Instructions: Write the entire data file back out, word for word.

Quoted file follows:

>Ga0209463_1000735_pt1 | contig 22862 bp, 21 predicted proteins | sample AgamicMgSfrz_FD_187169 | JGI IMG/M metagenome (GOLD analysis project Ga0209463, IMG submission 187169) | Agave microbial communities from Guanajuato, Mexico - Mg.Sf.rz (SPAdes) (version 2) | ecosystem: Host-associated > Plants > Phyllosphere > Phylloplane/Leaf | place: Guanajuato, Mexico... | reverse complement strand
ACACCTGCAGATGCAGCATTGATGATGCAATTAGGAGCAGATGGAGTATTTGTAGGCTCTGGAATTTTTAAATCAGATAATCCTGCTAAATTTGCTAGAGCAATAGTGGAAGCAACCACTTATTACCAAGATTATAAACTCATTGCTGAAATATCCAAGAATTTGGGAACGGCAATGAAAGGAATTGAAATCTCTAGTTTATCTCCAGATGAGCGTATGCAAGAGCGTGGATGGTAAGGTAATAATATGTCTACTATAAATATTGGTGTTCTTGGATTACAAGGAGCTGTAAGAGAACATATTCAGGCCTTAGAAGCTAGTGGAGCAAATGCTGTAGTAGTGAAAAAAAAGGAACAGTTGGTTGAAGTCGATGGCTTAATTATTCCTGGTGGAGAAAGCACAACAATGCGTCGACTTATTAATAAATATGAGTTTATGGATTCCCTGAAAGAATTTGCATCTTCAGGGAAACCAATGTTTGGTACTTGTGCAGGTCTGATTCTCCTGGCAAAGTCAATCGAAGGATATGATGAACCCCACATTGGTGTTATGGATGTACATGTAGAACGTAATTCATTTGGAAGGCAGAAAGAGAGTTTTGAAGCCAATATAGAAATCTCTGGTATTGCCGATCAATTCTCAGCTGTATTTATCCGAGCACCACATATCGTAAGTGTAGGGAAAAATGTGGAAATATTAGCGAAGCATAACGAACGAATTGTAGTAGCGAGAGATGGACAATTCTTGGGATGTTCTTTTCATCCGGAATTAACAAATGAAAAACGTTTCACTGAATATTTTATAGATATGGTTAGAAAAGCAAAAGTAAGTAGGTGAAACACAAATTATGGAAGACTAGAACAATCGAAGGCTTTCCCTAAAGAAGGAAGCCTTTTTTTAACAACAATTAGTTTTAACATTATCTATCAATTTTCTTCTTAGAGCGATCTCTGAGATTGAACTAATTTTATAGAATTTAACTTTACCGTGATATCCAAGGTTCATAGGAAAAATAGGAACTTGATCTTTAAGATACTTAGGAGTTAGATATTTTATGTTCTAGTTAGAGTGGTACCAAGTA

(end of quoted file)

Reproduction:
>Ga0209463_1000735_pt1 | contig 22862 bp, 21 predicted proteins | sample AgamicMgSfrz_FD_187169 | JGI IMG/M metagenome (GOLD analysis project Ga0209463, IMG submission 187169) | Agave microbial communities from Guanajuato, Mexico - Mg.Sf.rz (SPAdes) (version 2) | ecosystem: Host-associated > Plants > Phyllosphere > Phylloplane/Leaf | place: Guanajuato, Mexico... | reverse complement strand
ACACCTGCAGATGCAGCATTGATGATGCAATTAGGAGCAGATGGAGTATTTGTAGGCTCTGGAATTTTTAAATCAGATAATCCTGCTAAATTTGCTAGAGCAATAGTGGAAGCAACCACTTATTACCAAGATTATAAACTCATTGCTGAAATATCCAAGAATTTGGGAACGGCAATGAAAGGAATTGAAATCTCTAGTTTATCTCCAGATGAGCGTATGCAAGAGCGTGGATGGTAAGGTAATAATATGTCTACTATAAATATTGGTGTTCTTGGATTACAAGGAGCTGTAAGAGAACATATTCAGGCCTTAGAAGCTAGTGGAGCAAATGCTGTAGTAGTGAAAAAAAAGGAACAGTTGGTTGAAGTCGATGGCTTAATTATTCCTGGTGGAGAAAGCACAACAATGCGTCGACTTATTAATAAATATGAGTTTATGGATTCCCTGAAAGAATTTGCATCTTCAGGGAAACCAATGTTTGGTACTTGTGCAGGTCTGATTCTCCTGGCAAAGTCAATCGAAGGATATGATGAACCCCACATTGGTGTTATGGATGTACATGTAGAACGTAATTCATTTGGAAGGCAGAAAGAGAGTTTTGAAGCCAATATAGAAATCTCTGGTATTGCCGATCAATTCTCAGCTGTATTTATCCGAGCACCACATATCGTAAGTGTAGGGAAAAATGTGGAAATATTAGCGAAGCATAACGAACGAATTGTAGTAGCGAGAGATGGACAATTCTTGGGATGTTCTTTTCATCCGGAATTAACAAATGAAAAACGTTTCACTGAATATTTTATAGATATGGTTAGAAAAGCAAAAGTAAGTAGGTGAAACACAAATTATGGAAGACTAGAACAATCGAAGGCTTTCCCTAAAGAAGGAAGCCTTTTTTTAACAACAATTAGTTTTAACATTATCTATCAATTTTCTTCTTAGAGCGATCTCTGAGATTGAACTAATTTTATAGAATTTAACTTTACCGTGATATCCAAGGTTCATAGGAAAAATAGGAACTTGATCTTTAAGATACTTAGGAGTTAGATATTTTATGTTCTAGTTAGAGTGGTACCAAGTA